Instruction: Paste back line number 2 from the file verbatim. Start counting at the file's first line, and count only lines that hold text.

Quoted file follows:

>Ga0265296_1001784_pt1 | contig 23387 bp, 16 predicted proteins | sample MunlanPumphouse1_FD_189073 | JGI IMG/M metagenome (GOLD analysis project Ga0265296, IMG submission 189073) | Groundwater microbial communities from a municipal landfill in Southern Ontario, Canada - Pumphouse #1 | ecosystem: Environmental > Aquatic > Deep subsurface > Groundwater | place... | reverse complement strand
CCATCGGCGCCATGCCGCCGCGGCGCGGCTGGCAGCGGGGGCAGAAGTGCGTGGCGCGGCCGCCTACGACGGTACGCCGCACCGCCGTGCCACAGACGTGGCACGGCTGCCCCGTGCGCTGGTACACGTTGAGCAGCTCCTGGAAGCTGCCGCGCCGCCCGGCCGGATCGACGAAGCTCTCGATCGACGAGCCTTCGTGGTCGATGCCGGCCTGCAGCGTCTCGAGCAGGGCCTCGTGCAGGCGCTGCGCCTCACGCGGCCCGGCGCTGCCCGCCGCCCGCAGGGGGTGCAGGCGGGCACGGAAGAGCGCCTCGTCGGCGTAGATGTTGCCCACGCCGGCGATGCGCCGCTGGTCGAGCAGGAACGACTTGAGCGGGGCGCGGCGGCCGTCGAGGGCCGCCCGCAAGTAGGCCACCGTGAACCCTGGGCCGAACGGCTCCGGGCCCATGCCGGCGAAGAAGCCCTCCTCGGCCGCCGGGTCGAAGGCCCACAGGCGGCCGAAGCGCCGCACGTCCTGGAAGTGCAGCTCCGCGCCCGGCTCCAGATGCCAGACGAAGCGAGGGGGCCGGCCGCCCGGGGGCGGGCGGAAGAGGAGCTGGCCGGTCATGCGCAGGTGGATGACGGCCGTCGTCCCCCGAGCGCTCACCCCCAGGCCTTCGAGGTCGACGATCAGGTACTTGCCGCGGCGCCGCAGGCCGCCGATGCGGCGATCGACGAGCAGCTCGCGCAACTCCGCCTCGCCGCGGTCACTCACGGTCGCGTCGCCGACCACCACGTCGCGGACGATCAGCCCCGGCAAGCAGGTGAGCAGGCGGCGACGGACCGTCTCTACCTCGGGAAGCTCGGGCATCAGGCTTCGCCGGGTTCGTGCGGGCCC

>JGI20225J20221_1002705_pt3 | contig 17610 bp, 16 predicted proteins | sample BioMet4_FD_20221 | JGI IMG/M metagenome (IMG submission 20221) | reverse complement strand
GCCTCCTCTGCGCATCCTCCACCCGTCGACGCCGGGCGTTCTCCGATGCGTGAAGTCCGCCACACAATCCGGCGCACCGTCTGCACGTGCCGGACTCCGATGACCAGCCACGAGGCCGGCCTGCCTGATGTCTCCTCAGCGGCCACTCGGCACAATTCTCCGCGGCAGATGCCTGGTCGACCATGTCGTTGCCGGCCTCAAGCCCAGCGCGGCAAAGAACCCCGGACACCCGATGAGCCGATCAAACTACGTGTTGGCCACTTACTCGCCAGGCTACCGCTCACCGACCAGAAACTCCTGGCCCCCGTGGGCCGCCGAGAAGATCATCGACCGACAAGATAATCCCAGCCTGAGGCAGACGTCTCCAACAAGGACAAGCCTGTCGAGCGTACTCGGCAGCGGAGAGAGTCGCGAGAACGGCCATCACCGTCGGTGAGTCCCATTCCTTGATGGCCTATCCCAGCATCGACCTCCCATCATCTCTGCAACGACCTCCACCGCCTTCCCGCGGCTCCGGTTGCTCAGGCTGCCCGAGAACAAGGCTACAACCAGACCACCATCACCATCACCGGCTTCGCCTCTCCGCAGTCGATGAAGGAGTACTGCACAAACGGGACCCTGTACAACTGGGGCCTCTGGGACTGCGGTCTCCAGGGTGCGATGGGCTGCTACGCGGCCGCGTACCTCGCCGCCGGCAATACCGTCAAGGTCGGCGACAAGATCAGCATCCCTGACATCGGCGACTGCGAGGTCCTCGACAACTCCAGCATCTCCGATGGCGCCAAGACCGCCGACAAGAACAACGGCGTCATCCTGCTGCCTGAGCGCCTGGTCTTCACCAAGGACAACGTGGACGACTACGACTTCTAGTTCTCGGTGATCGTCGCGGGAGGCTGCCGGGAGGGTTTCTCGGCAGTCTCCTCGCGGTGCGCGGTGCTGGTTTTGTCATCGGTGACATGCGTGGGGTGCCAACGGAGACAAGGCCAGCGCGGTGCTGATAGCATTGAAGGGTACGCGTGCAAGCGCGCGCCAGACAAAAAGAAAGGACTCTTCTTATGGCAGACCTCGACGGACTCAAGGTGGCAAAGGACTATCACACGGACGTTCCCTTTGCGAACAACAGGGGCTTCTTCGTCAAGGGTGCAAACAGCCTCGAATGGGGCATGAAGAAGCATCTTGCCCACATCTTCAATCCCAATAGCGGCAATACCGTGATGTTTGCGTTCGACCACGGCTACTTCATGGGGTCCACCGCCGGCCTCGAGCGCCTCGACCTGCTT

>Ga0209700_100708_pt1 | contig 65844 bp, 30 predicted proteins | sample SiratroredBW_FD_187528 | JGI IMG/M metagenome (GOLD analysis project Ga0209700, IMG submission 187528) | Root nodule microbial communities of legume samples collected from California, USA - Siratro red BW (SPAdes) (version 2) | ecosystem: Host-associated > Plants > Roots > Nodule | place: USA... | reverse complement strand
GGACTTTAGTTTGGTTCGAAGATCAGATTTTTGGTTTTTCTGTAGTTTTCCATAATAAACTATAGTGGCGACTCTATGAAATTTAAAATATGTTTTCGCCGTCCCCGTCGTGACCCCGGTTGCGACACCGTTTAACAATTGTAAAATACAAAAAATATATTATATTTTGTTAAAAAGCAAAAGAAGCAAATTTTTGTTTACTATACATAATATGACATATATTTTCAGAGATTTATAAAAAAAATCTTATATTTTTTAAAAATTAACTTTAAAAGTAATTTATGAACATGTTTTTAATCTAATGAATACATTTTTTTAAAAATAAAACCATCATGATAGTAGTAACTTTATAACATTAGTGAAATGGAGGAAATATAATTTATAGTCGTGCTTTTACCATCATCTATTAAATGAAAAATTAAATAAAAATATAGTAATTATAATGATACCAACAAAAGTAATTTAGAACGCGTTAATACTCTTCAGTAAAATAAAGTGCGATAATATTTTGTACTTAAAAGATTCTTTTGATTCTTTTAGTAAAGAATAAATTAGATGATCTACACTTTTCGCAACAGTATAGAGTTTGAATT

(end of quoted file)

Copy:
CCATCGGCGCCATGCCGCCGCGGCGCGGCTGGCAGCGGGGGCAGAAGTGCGTGGCGCGGCCGCCTACGACGGTACGCCGCACCGCCGTGCCACAGACGTGGCACGGCTGCCCCGTGCGCTGGTACACGTTGAGCAGCTCCTGGAAGCTGCCGCGCCGCCCGGCCGGATCGACGAAGCTCTCGATCGACGAGCCTTCGTGGTCGATGCCGGCCTGCAGCGTCTCGAGCAGGGCCTCGTGCAGGCGCTGCGCCTCACGCGGCCCGGCGCTGCCCGCCGCCCGCAGGGGGTGCAGGCGGGCACGGAAGAGCGCCTCGTCGGCGTAGATGTTGCCCACGCCGGCGATGCGCCGCTGGTCGAGCAGGAACGACTTGAGCGGGGCGCGGCGGCCGTCGAGGGCCGCCCGCAAGTAGGCCACCGTGAACCCTGGGCCGAACGGCTCCGGGCCCATGCCGGCGAAGAAGCCCTCCTCGGCCGCCGGGTCGAAGGCCCACAGGCGGCCGAAGCGCCGCACGTCCTGGAAGTGCAGCTCCGCGCCCGGCTCCAGATGCCAGACGAAGCGAGGGGGCCGGCCGCCCGGGGGCGGGCGGAAGAGGAGCTGGCCGGTCATGCGCAGGTGGATGACGGCCGTCGTCCCCCGAGCGCTCACCCCCAGGCCTTCGAGGTCGACGATCAGGTACTTGCCGCGGCGCCGCAGGCCGCCGATGCGGCGATCGACGAGCAGCTCGCGCAACTCCGCCTCGCCGCGGTCACTCACGGTCGCGTCGCCGACCACCACGTCGCGGACGATCAGCCCCGGCAAGCAGGTGAGCAGGCGGCGACGGACCGTCTCTACCTCGGGAAGCTCGGGCATCAGGCTTCGCCGGGTTCGTGCGGGCCC